Dataset Manual

All of our data ships in a standard format (extended COCO). This manual explains the additional metadata included, and features code snippets to get you started quickly.

Dataset Format

The annotated dataset is represented with a single JSON file (COCO_SBX_2021_03_19.json) in the dataset folder.

# high level coco json structure
{
   "images": [...],        
   "annotations": [...],  
   "categories": [...],    
   "info": {...}
}

Images

The images section has one entry for every RGB and depth frame in the dataset.  Some important fields:

# image data
{
    'file_name': 'SBXSensor_3_00000000.png',
    'height': 480,
    'width': 640,
    'id': 3,
    'scene_id': 0,
    'channel': 'rgb'
}

Annotations

The annotations section includes one entry for every annotated item across all images. Our conventions:

# annotation data  {
   "segmentation": {        # RLE of segmentation mask
       "counts": [....],
       "size": [1080, 1920]
    },
   "area": 96852.0,
   "iscrowd": 0,
   "image_id": 1,
   "bbox": [825.0, 580.0, 241.0, 499.0],  
   "category_id": 3,
   "id": 0,
}

Categories

The categories section enumerates the types of annotated objects in the scenes.

# category data {
   {'id': 0, 'name': 'sample_item1', 'supercategory': ''},
   {'id': 1, 'name': 'sample_item2', 'supercategory': ''},
   ...
}

Camera Model

We use the OpenCV pinhole camera model.  Positive Z axis points into the scene, positive X axis points to the right and positive Y axis points towards the bottom of the image plane.

Camera Intrinsics (K)

Each RGB image will have a unique set of camera intrinsics K.

# example K matrix
array([[1.29900928e+03, 0.00000000e+00, 9.60000000e+02],
      [0.00000000e+00, 1.29900928e+03, 5.40000000e+02],
      [0.00000000e+00, 0.00000000e+00, 1.00000000e+00]])

Camera Relative Pose (RT)

Every item has an associated camera relative pose matrix that describes the translation and orientation of the item relative to the camera.  All units are in meters (m) for translation quantities.  

RT = np.matmul(world_to_camera_pose_RT, object_to_world_pose_RT)

# example RT matrix
# RT[:3, :3] is rotation, RT[:, 3] is translation
array([[-0.51877965,  0.81398015, -0.26135031, -0.34774154],
      [-0.84177769, -0.53973034, -0.01007326,  0.18114404],
      [-0.14925813,  0.21477306,  0.96519145,  1.06569358]])

Occlusion Metric

The visible percentage is a measure of the item’s occlusion in the scene.  

We project the perspective transformed bounding box of the item and calculate the fraction of visible pixels / total pixels within the perspective transformed bounding box.  A value of 0.0 denotes no visible item parts and 1.0 would denote full view of the item from the given perspective.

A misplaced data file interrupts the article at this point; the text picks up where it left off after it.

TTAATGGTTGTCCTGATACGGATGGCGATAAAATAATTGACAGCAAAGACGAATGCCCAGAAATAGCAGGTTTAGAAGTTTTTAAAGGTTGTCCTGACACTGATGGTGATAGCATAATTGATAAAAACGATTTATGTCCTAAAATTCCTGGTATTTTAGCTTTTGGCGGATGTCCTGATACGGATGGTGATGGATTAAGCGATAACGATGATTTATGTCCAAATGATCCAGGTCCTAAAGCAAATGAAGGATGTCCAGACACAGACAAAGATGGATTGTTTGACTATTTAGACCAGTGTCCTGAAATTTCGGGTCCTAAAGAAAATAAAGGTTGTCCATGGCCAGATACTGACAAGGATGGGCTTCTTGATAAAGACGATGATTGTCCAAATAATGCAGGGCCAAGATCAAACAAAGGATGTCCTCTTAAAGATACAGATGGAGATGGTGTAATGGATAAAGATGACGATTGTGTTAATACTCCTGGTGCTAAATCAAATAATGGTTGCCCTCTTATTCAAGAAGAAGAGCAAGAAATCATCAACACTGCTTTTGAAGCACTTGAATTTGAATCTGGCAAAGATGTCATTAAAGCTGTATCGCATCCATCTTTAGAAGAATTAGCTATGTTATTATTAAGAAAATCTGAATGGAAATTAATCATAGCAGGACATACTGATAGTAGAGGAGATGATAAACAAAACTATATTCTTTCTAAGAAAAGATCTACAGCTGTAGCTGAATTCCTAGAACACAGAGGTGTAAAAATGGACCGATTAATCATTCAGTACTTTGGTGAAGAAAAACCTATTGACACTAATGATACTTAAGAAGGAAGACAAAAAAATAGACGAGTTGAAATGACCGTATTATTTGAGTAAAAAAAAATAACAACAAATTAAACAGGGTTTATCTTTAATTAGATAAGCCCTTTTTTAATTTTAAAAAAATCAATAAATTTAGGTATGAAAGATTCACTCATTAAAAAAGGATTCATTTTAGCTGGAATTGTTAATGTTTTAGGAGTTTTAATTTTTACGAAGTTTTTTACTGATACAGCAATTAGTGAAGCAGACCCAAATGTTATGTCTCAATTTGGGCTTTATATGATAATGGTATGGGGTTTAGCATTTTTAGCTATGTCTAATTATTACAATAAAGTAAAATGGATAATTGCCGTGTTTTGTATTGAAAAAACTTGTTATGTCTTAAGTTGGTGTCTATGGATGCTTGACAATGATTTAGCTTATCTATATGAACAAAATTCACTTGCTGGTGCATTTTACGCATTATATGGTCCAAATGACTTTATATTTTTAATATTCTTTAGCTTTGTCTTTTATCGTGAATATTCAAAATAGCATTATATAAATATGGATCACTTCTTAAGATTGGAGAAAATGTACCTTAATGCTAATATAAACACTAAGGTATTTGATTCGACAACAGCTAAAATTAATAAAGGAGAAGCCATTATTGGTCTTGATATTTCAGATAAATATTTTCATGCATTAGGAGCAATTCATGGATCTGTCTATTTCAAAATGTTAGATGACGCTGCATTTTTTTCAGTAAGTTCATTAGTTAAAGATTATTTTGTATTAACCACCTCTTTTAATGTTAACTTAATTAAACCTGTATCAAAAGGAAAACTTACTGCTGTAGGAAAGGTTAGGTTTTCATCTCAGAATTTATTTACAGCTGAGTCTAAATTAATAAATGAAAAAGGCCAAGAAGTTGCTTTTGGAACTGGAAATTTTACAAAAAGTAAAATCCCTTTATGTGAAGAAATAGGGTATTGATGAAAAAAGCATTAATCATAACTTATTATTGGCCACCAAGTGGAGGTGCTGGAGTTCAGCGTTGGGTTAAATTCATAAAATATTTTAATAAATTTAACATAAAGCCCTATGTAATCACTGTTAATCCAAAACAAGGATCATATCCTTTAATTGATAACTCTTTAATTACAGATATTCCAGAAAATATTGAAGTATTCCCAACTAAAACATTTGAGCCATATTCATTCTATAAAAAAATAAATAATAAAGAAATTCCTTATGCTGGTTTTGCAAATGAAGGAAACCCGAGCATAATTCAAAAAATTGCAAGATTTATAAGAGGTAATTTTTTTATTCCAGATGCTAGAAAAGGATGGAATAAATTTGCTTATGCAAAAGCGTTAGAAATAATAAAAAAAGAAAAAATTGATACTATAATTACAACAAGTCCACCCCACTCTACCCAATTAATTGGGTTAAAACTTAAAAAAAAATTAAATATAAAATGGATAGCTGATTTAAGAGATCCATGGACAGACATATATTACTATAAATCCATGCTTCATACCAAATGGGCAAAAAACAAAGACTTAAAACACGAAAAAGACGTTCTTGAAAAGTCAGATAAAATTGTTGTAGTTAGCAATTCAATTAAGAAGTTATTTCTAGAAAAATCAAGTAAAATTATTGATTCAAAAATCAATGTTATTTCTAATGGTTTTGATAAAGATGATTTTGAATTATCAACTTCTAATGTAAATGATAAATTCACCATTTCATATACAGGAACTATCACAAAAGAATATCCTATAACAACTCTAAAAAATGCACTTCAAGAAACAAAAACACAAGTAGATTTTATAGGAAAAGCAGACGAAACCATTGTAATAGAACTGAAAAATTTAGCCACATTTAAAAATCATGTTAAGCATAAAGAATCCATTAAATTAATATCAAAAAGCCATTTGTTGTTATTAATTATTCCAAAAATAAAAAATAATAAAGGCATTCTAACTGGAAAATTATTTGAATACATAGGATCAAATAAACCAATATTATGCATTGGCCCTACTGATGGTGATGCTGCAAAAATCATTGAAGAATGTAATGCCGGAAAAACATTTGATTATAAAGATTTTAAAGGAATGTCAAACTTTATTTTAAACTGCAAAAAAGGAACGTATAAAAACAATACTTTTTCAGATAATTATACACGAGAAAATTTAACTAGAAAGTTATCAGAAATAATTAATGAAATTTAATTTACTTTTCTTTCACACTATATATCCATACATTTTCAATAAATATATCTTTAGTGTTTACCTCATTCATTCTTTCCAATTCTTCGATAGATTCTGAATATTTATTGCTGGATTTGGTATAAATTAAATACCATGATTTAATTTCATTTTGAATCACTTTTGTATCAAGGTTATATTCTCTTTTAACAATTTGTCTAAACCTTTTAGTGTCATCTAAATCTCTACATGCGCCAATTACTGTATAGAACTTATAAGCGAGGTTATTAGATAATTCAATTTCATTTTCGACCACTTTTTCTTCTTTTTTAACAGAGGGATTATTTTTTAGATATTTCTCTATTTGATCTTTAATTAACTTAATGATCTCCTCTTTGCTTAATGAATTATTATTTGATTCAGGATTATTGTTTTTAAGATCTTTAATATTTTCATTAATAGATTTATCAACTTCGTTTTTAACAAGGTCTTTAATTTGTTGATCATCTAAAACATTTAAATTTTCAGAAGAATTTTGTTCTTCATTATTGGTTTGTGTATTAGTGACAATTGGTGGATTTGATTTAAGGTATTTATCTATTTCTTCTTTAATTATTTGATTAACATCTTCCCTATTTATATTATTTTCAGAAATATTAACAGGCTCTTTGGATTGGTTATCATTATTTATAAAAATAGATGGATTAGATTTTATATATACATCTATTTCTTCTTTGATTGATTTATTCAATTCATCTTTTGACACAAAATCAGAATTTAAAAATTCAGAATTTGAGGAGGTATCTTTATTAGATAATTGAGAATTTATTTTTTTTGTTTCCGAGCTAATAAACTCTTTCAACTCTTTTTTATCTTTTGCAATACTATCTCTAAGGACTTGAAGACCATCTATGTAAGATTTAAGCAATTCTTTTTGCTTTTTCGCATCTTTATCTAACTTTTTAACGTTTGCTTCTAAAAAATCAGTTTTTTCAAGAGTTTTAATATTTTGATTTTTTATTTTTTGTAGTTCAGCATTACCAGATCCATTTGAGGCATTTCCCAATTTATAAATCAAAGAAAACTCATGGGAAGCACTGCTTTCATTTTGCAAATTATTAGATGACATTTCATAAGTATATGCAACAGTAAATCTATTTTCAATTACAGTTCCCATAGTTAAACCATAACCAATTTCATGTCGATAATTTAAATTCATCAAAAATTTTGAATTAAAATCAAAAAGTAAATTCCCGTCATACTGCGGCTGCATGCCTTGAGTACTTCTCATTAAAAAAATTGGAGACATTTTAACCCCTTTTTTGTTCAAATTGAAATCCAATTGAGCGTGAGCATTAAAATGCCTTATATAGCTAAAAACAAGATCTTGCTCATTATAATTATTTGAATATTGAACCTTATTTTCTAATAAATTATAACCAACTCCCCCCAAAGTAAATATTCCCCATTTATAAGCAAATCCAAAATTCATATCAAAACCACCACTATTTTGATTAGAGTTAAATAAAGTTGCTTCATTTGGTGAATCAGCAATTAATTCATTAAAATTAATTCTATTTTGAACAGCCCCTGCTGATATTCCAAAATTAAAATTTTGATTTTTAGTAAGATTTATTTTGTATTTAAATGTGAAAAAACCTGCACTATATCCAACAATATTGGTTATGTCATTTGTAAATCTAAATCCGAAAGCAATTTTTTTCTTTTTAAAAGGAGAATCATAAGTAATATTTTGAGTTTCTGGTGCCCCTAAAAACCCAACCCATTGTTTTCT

In the example below the visible percentage metric would be 0.1515.  


Code Samples

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#1: project 2D bounding box

Projecting the 2D bounding box field into the RGB image for an associated annotation.

#2: display segmentation mask

Load the dataset in python3 using pycocotools, and display the annotation mask for a particular sample.

#3: iterate through all masks

Iterate through all the images, showing projecting the masks and showing the raw masks for each frame.

#4: display depth frame

Load corresponding RGB and Depth frames for a given scene.

The depth images are scaled depth_factor which transforms the uint16 png depth frame into metric distances (m)

'id': 3,
'scene_id': 0,
'channel': 'rgb'

'id': 103,
'scene_id': 0,
'channel': 'depth'

#5: plotting a 3D bounding box (bbox_3D)

Each annotation has a corresponding entry that describes the geometry of the bounding box as a 8x3 matrix.  The 8 points represent the 8 corners of the item in the item’s coordinate system.  All units are in meters (m).

The bounding box 3D points can be transformed and projected into the camera frame with the intrinsic and relative pose matrix, as shown in the example below.

The example code will plot a red mask over the item with the bounding box corners drawn as yellow circles.

#6 plotting mesh overlay + all annotations

For datasets concerned with 6D pose, the meshes for items are included in the meshes sub-directory

This example will produce a 4-up display for each annotation including : 2D bounding box, 3D bounding box, projected sample of mesh vertices onto both the RGB and Depth frames